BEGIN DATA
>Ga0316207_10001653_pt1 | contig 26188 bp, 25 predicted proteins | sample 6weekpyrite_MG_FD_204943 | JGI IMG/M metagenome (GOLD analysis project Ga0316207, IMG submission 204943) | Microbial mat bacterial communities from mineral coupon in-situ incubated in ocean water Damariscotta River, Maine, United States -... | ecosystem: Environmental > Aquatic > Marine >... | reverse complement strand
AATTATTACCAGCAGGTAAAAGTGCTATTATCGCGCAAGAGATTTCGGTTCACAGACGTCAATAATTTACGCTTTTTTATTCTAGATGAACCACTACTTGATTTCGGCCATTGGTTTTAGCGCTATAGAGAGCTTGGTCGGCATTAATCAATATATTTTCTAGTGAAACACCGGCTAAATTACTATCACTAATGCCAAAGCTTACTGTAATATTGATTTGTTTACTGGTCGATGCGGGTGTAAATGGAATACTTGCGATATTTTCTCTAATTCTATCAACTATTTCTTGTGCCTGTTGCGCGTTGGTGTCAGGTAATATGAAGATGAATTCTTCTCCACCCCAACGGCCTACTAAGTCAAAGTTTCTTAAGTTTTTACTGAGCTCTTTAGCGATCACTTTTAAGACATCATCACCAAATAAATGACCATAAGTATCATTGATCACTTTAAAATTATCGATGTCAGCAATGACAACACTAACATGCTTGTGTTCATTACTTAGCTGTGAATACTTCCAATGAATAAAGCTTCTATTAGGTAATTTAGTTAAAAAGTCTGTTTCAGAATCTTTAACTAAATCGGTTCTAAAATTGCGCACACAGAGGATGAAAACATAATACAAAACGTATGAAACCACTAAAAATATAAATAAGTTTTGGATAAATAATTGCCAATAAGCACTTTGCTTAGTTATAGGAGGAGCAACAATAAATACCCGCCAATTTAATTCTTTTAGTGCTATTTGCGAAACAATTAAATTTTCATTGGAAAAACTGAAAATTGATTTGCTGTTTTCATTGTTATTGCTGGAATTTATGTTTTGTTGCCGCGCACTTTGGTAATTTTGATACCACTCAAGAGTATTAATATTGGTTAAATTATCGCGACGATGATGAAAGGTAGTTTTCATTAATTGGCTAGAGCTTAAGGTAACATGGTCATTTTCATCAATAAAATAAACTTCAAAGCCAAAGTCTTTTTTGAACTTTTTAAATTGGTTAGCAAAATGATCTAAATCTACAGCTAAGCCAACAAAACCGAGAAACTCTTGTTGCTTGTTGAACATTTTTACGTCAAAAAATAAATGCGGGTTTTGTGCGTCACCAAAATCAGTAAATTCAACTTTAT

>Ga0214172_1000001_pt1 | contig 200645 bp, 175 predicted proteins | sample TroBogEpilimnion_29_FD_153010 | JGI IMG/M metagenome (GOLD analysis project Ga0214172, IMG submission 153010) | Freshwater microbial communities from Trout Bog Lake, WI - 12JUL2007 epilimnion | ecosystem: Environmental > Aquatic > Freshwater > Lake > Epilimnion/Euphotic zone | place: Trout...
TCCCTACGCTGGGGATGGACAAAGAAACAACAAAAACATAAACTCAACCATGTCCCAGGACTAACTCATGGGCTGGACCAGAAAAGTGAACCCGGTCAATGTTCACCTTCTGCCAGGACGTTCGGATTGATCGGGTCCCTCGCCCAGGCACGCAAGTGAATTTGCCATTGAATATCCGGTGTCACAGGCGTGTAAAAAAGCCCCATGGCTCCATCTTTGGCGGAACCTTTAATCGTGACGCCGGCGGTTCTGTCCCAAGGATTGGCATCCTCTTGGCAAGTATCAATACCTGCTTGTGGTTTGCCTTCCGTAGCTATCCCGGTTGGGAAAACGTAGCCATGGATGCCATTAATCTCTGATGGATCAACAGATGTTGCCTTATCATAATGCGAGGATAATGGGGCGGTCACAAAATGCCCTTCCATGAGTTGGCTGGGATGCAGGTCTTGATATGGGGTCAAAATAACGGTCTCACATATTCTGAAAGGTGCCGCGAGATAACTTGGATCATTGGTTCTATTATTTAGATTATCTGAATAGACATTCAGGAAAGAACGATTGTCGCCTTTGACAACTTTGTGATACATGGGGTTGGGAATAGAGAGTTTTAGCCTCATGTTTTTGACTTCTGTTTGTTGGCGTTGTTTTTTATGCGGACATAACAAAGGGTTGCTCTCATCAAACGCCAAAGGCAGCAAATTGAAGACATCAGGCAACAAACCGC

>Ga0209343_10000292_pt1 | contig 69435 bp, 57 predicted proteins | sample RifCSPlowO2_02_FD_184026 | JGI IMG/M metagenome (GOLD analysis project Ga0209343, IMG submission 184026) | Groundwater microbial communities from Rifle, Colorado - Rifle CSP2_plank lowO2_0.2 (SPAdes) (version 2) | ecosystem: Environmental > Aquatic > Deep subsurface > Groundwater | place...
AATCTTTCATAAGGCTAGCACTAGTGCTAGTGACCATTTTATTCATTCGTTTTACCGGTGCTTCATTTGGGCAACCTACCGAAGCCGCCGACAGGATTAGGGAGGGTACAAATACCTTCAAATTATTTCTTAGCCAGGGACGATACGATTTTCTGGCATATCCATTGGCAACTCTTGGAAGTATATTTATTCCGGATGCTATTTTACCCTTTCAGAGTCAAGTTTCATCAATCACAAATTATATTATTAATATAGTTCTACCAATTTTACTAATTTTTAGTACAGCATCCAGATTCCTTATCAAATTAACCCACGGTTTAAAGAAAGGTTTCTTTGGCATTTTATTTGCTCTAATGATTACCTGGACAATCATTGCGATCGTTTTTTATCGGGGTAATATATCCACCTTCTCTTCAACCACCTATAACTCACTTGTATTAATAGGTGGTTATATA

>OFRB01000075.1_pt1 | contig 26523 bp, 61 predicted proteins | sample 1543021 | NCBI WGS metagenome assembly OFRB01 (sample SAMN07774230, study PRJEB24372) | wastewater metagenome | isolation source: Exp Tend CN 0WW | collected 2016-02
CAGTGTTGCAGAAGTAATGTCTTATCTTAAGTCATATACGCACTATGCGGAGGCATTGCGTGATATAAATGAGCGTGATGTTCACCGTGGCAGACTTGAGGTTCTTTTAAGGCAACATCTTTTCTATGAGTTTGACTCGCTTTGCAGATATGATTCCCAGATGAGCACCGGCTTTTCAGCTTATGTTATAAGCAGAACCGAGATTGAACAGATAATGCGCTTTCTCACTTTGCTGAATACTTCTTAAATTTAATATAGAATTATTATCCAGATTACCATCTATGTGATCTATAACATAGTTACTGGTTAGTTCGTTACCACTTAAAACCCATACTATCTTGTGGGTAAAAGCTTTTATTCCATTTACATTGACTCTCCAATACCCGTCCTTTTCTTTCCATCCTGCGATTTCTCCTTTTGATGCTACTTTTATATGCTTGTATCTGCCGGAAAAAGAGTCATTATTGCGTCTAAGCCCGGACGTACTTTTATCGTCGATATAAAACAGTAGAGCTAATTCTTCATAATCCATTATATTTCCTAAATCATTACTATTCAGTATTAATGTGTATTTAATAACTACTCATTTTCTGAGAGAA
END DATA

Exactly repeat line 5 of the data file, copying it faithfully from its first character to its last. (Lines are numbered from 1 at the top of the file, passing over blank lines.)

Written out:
>Ga0209343_10000292_pt1 | contig 69435 bp, 57 predicted proteins | sample RifCSPlowO2_02_FD_184026 | JGI IMG/M metagenome (GOLD analysis project Ga0209343, IMG submission 184026) | Groundwater microbial communities from Rifle, Colorado - Rifle CSP2_plank lowO2_0.2 (SPAdes) (version 2) | ecosystem: Environmental > Aquatic > Deep subsurface > Groundwater | place...